On the afternoon of August 17, large numbers of "media reporters" went to Ruzhou again.

At 2pm August 18, our reporter was in Ruzhou again.  According to the source, the "wages" will be distributed at the Heavenly Swan Hotel.

In the parking lot of the Heavenly Swan Hotel, there were many cars with "press" signs.  Inside the lobby, there were all sorts of people waiting to receive "wages."  Then a veteran female "reporter" who just got her money on the sixth floor yelled out, "Go up there quickly to get your money, or else you may miss out."

The reporter went up to the sixth floor and got on the queue to wait for his turn.  Periodically, people came out of the conference room and one of those people said aloud, "It is the same as before.  200 RMB.  Don't worry.  Everyone will get theirs."

A young female reporter who claimed to be from Information Today was standing next to our reporter and said, "I am crossing specialties, so I'll probably only get 100 RMB."

Twenty minutes later, there was some commotion ahead.  The conference room door opened, and a worker yelled, "Come on in.  Don't push."  Our reporter entered along with the others.

It was a large conference room.  There was a podium where an official was sitting.  The official asked the people to quiet down and then he said, "Earlier, a certain individual from Information Today had gotten on line twice and gotten money twice.   I found out and I have confiscated her identification.  If any one of you have already received your money, I ask you to leave.  Some of you are not pleased and there are even some who want to cause me trouble.  Think about it --Do I care?  Besides, I am trying to do something good on your behalf.  When you come here, you snoop around and you disrupt what we are doing here.  The mine has asked us to look after you.  In consideration of the fact that we have a good relationship with the mine, we got them to send some money over.  Yesterday, when some people got here, they called me to meet with them. Why should I meet with you?  You expect me to arrange for accommodations and meals.  Why should I arrange accommodations and meals for you?  You are the ones who came here to expose the matter.  I did not invite you.  Besides, how many of you here are actual reporters?  The Central Propaganda Department and the Provincial Party Propaganda Department have issued orders to forbid you from reporting this.  I have just distributed money to more than 100 people.  After you people get your money, you will not call the mine after this.  This matter is closed as of now."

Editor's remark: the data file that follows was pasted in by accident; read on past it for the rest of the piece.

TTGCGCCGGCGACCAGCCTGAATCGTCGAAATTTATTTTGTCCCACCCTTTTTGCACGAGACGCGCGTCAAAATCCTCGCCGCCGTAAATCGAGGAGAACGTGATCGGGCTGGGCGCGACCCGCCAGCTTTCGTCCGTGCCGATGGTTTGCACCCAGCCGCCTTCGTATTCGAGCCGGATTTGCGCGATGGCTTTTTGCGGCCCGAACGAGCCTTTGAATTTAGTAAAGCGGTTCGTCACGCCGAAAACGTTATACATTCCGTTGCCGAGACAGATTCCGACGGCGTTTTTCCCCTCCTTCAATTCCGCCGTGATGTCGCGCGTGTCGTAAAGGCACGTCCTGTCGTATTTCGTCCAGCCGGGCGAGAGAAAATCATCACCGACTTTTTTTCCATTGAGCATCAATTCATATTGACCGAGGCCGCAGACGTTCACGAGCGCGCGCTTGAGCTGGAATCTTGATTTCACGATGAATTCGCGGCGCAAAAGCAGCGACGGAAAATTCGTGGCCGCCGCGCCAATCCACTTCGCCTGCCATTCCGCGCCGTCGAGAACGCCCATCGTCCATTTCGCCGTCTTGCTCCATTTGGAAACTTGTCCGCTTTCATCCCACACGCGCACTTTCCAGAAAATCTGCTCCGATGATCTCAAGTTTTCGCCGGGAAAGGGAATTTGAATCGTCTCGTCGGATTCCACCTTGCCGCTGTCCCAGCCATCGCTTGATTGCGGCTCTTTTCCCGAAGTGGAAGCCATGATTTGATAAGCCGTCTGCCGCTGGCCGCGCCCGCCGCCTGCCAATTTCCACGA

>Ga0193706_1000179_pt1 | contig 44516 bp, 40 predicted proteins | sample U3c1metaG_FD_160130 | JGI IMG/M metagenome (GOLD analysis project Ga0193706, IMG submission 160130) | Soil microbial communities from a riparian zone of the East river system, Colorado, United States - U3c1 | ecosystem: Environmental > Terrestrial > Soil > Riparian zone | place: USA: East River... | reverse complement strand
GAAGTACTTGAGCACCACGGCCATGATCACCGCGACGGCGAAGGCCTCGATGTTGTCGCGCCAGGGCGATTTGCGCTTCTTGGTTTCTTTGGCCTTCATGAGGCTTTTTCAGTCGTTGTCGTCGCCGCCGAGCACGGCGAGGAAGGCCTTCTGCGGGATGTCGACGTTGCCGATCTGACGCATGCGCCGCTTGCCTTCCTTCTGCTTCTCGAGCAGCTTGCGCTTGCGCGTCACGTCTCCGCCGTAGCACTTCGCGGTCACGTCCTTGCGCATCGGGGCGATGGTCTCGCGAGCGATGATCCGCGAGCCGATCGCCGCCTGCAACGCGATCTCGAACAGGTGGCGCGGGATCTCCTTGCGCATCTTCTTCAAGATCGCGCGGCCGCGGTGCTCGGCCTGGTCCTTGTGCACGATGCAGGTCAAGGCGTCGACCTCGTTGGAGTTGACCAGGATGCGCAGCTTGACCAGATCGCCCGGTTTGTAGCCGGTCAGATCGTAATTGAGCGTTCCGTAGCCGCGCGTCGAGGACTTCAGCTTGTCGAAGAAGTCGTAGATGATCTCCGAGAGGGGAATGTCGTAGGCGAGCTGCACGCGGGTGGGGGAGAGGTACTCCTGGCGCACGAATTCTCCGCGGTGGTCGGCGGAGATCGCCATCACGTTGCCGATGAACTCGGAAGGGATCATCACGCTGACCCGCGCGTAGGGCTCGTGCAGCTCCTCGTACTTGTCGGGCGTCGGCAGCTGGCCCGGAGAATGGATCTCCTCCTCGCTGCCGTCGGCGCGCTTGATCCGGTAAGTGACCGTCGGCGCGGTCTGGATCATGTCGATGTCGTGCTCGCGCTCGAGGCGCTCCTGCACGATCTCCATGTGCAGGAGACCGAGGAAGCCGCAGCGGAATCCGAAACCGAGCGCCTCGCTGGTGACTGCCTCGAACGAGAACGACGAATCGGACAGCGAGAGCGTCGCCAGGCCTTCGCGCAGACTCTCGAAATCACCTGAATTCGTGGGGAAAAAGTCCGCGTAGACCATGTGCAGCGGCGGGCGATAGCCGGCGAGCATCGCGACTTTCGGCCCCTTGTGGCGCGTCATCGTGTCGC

After the lecture, there was an orderly distribution of "wages."  Three people would approach the podium at a time and get registered.  Then one worker would give them their money: people who are crossing areas receive 100 RMB and general media 200 RMB.  After receiving the money, they leave.

The young female reporter sitting next to our reporter took out an empty form, filled it out and went up to the podium.  The reporter saw her receive 200 RMB.

Another male "reporter" was challenged on the authenticity of his documents.  The worker yelled, "Why is the media from Luoyang here?"  And then this reporter from a certain newspaper in Luoyang was told to sit aside.

At 3pm, a male "reporter" got up to the podium and the worker asked the "reporter" for his papers.  The reporter laughed and said, "I don't have to show any papers.  My face is proof enough."  Under the arbitration of the official, the man received 100 RMB.  But the man refused to leave.  Since there were so few people left by now, they gave him another RMB and then he left.